Adaptation to the Speed of Biological Motion in Autism

Themis Karaminis*, Roberto Arrighi, Georgia Forth, David Burr, Elizabeth Pellicano

*Corresponding author for this work

Research output: Contribution to journalArticle (journal)peer-review

8 Citations (Scopus)
30 Downloads (Pure)


Autistic individuals often present atypicalities in adaptation—the continuous recalibration of perceptual systems driven by recent sensory experiences. Here, we examined such atypicalities in human biological motion. We used a dual-task paradigm, including a running-speed discrimination task (‘comparing the speed of two running silhouettes’) and a change-detection task (‘detecting fixation-point shrinkages’) assessing attention. We tested 19 school-age autistic and 19 age- and ability-matched typical participants, also recording eye-movements. The two groups presented comparable speed-discrimination abilities and, unexpectedly, comparable adaptation. Accuracy in the change-detection task and the scatter of eye-fixations around the fixation point were also similar across groups. Yet, the scatter of fixations reliably predicted the magnitude of adaptation, demonstrating the importance of controlling for attention in adaptation studies.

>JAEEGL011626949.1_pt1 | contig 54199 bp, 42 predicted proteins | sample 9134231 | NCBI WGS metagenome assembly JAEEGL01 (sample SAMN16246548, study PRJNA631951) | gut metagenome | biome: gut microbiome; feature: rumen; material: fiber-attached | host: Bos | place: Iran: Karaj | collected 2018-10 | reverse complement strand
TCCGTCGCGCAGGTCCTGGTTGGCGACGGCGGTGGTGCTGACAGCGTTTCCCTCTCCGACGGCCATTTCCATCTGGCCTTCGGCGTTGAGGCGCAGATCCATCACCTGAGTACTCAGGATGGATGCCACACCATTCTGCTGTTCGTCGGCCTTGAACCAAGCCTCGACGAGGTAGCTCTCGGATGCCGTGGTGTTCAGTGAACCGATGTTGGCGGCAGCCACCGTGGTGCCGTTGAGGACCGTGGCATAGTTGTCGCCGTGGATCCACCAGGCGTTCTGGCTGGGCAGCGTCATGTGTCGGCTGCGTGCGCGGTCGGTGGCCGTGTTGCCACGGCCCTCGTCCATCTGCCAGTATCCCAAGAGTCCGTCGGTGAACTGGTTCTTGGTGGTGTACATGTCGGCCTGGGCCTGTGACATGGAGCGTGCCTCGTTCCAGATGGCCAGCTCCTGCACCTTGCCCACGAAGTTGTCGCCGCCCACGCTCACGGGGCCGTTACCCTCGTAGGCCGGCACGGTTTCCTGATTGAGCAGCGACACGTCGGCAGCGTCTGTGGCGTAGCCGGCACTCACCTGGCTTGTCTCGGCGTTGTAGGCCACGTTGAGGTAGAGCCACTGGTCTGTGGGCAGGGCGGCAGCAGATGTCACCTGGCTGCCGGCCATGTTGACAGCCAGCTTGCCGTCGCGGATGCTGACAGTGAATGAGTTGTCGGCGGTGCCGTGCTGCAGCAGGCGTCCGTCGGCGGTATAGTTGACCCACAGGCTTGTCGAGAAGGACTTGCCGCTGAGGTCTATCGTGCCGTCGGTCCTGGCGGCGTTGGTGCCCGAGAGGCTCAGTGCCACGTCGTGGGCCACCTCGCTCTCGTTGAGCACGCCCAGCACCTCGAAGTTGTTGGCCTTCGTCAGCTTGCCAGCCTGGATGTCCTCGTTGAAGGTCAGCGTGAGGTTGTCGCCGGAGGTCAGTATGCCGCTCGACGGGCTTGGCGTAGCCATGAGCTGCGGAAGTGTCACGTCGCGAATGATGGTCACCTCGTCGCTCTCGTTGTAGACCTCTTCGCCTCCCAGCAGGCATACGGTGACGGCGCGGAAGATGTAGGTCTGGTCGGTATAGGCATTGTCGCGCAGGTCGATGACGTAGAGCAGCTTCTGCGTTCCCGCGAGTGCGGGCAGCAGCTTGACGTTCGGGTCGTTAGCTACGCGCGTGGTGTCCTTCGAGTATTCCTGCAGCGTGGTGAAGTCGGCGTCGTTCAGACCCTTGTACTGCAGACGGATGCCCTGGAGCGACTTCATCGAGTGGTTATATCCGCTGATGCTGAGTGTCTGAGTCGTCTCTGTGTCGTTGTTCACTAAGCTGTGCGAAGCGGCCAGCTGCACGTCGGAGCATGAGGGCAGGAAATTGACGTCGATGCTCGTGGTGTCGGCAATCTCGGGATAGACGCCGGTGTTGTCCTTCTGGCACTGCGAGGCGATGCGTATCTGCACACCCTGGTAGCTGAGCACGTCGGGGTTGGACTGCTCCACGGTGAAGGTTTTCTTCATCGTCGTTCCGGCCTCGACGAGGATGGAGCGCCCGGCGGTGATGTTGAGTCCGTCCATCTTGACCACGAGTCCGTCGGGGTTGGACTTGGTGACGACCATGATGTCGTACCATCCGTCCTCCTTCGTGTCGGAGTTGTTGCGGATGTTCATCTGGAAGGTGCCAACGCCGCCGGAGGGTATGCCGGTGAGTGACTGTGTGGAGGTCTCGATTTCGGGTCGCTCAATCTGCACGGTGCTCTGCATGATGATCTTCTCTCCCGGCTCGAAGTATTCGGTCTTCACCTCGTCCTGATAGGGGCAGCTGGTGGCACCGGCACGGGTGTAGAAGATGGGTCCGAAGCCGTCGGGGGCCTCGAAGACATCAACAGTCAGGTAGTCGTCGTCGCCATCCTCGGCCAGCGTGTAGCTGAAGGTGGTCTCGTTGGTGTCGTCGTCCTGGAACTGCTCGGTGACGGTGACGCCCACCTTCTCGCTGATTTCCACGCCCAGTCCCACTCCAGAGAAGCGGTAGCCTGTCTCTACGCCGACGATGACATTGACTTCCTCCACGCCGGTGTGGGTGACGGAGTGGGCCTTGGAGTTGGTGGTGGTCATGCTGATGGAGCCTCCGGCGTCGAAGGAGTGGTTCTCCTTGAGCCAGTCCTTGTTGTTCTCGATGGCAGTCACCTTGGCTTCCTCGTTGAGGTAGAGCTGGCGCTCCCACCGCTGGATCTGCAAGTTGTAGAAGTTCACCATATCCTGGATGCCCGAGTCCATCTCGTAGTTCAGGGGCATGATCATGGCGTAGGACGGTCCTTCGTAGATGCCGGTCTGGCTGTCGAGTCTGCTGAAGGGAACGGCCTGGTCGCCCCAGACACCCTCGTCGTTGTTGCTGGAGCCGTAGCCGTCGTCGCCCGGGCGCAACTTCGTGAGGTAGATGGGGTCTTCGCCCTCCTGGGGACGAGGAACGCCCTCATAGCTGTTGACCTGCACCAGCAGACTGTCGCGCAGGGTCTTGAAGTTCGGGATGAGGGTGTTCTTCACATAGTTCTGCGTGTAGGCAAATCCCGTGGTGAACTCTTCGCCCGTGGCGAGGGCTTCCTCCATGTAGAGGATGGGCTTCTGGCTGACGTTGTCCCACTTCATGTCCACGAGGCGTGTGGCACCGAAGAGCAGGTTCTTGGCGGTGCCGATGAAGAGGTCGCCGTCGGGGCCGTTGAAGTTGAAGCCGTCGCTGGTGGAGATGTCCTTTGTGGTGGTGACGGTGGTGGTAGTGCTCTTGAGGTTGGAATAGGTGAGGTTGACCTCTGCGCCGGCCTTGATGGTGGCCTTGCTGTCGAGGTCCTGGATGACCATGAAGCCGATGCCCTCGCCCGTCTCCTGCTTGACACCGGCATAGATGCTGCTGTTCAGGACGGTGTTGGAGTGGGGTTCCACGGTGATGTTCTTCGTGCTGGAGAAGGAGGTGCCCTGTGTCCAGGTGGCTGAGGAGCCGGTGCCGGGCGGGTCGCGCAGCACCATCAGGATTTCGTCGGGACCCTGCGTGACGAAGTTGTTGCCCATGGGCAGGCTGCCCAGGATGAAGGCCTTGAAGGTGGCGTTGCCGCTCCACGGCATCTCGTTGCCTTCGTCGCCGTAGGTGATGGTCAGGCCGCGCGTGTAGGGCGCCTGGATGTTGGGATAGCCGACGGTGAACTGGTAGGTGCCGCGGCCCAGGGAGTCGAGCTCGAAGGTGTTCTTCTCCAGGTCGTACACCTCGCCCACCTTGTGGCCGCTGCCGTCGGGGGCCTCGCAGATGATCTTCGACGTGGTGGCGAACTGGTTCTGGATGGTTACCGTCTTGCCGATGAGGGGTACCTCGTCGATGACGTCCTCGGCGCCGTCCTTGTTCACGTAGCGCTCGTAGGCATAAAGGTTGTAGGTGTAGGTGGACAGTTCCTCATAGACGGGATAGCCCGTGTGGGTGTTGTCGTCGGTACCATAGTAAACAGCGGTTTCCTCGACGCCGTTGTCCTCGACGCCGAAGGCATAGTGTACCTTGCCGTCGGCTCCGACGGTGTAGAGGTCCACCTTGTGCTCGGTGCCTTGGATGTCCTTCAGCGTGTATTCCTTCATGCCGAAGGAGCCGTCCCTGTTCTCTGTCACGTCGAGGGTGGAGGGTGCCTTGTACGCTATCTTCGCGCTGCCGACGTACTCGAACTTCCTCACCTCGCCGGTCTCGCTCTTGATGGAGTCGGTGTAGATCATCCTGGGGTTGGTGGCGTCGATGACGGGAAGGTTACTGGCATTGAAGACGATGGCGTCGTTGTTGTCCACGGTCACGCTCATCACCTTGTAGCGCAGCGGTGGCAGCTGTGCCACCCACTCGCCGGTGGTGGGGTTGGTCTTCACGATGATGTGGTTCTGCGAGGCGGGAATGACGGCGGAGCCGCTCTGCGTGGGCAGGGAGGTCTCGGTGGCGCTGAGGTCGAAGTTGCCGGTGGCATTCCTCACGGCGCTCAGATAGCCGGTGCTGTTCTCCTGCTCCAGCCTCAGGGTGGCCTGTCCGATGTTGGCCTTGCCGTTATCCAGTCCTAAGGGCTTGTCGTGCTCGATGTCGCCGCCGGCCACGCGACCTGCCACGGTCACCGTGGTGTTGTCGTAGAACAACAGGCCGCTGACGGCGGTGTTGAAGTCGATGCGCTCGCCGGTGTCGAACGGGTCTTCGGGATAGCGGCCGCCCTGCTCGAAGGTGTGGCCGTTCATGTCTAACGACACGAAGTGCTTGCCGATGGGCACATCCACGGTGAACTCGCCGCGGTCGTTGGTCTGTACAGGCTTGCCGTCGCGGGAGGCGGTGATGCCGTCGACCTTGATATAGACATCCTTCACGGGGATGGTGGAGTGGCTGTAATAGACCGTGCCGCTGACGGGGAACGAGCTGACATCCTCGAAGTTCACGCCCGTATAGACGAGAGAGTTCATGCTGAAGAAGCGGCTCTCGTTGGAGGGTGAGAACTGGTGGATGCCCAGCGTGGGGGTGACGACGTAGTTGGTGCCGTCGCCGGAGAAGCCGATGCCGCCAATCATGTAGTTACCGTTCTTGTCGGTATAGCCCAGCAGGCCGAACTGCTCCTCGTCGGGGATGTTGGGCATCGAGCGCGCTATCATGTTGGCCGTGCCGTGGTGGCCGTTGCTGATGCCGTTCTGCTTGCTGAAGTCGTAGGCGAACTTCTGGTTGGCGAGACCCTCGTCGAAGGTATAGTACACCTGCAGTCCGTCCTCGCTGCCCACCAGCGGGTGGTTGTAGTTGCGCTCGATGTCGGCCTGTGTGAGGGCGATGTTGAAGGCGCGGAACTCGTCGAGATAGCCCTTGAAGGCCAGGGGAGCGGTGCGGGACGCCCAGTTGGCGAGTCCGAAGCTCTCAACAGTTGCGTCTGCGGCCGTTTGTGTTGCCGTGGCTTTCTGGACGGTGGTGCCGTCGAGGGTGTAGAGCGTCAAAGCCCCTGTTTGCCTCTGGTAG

Original languageEnglish
Pages (from-to)373-385
Number of pages13
JournalJournal of Autism and Developmental Disorders
Issue number2
Early online date19 Oct 2019
Publication statusPublished - 1 Feb 2020


  • Adaptation
  • Autism
  • Biological motion
  • Perception
  • Running speed


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